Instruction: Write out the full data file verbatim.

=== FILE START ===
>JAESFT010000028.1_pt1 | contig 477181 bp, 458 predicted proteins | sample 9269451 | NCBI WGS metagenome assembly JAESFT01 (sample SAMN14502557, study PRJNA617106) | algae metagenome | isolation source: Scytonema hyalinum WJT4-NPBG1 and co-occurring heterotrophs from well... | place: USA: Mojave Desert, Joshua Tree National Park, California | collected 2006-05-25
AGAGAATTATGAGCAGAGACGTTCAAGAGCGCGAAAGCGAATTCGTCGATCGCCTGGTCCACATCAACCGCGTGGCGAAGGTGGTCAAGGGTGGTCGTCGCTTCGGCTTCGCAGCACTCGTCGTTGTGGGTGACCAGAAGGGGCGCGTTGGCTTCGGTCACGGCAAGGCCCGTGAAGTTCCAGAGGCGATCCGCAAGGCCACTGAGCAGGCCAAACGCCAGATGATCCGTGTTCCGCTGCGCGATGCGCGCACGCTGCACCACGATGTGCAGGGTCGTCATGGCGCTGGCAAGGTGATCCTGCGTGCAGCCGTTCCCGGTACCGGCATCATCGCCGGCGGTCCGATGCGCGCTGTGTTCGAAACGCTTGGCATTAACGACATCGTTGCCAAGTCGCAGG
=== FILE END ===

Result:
>JAESFT010000028.1_pt1 | contig 477181 bp, 458 predicted proteins | sample 9269451 | NCBI WGS metagenome assembly JAESFT01 (sample SAMN14502557, study PRJNA617106) | algae metagenome | isolation source: Scytonema hyalinum WJT4-NPBG1 and co-occurring heterotrophs from well... | place: USA: Mojave Desert, Joshua Tree National Park, California | collected 2006-05-25
AGAGAATTATGAGCAGAGACGTTCAAGAGCGCGAAAGCGAATTCGTCGATCGCCTGGTCCACATCAACCGCGTGGCGAAGGTGGTCAAGGGTGGTCGTCGCTTCGGCTTCGCAGCACTCGTCGTTGTGGGTGACCAGAAGGGGCGCGTTGGCTTCGGTCACGGCAAGGCCCGTGAAGTTCCAGAGGCGATCCGCAAGGCCACTGAGCAGGCCAAACGCCAGATGATCCGTGTTCCGCTGCGCGATGCGCGCACGCTGCACCACGATGTGCAGGGTCGTCATGGCGCTGGCAAGGTGATCCTGCGTGCAGCCGTTCCCGGTACCGGCATCATCGCCGGCGGTCCGATGCGCGCTGTGTTCGAAACGCTTGGCATTAACGACATCGTTGCCAAGTCGCAGG